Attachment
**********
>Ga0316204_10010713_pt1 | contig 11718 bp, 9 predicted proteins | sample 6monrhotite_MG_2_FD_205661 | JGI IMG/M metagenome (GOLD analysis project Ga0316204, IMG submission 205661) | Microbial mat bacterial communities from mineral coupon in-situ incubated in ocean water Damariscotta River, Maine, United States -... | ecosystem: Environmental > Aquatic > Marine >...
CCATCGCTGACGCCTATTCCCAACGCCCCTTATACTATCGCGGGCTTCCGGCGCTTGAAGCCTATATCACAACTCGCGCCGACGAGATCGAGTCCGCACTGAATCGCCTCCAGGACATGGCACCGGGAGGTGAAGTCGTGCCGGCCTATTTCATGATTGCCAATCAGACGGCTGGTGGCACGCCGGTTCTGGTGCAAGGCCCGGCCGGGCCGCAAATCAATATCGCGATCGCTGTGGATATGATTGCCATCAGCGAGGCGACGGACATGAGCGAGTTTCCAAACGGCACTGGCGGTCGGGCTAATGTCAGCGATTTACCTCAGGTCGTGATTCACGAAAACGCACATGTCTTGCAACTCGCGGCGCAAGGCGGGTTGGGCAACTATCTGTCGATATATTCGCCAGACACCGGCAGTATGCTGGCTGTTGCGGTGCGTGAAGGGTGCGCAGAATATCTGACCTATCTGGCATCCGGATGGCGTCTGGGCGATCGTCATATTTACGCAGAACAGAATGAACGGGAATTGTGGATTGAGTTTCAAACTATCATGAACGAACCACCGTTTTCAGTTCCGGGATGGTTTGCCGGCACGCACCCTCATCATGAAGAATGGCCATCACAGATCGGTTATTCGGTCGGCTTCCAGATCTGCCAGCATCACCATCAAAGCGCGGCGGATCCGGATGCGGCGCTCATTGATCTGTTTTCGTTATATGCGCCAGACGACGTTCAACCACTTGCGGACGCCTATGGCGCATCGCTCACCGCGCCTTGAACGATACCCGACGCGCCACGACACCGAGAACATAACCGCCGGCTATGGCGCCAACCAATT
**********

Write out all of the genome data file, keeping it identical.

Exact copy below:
>Ga0316204_10010713_pt1 | contig 11718 bp, 9 predicted proteins | sample 6monrhotite_MG_2_FD_205661 | JGI IMG/M metagenome (GOLD analysis project Ga0316204, IMG submission 205661) | Microbial mat bacterial communities from mineral coupon in-situ incubated in ocean water Damariscotta River, Maine, United States -... | ecosystem: Environmental > Aquatic > Marine >...
CCATCGCTGACGCCTATTCCCAACGCCCCTTATACTATCGCGGGCTTCCGGCGCTTGAAGCCTATATCACAACTCGCGCCGACGAGATCGAGTCCGCACTGAATCGCCTCCAGGACATGGCACCGGGAGGTGAAGTCGTGCCGGCCTATTTCATGATTGCCAATCAGACGGCTGGTGGCACGCCGGTTCTGGTGCAAGGCCCGGCCGGGCCGCAAATCAATATCGCGATCGCTGTGGATATGATTGCCATCAGCGAGGCGACGGACATGAGCGAGTTTCCAAACGGCACTGGCGGTCGGGCTAATGTCAGCGATTTACCTCAGGTCGTGATTCACGAAAACGCACATGTCTTGCAACTCGCGGCGCAAGGCGGGTTGGGCAACTATCTGTCGATATATTCGCCAGACACCGGCAGTATGCTGGCTGTTGCGGTGCGTGAAGGGTGCGCAGAATATCTGACCTATCTGGCATCCGGATGGCGTCTGGGCGATCGTCATATTTACGCAGAACAGAATGAACGGGAATTGTGGATTGAGTTTCAAACTATCATGAACGAACCACCGTTTTCAGTTCCGGGATGGTTTGCCGGCACGCACCCTCATCATGAAGAATGGCCATCACAGATCGGTTATTCGGTCGGCTTCCAGATCTGCCAGCATCACCATCAAAGCGCGGCGGATCCGGATGCGGCGCTCATTGATCTGTTTTCGTTATATGCGCCAGACGACGTTCAACCACTTGCGGACGCCTATGGCGCATCGCTCACCGCGCCTTGAACGATACCCGACGCGCCACGACACCGAGAACATAACCGCCGGCTATGGCGCCAACCAATT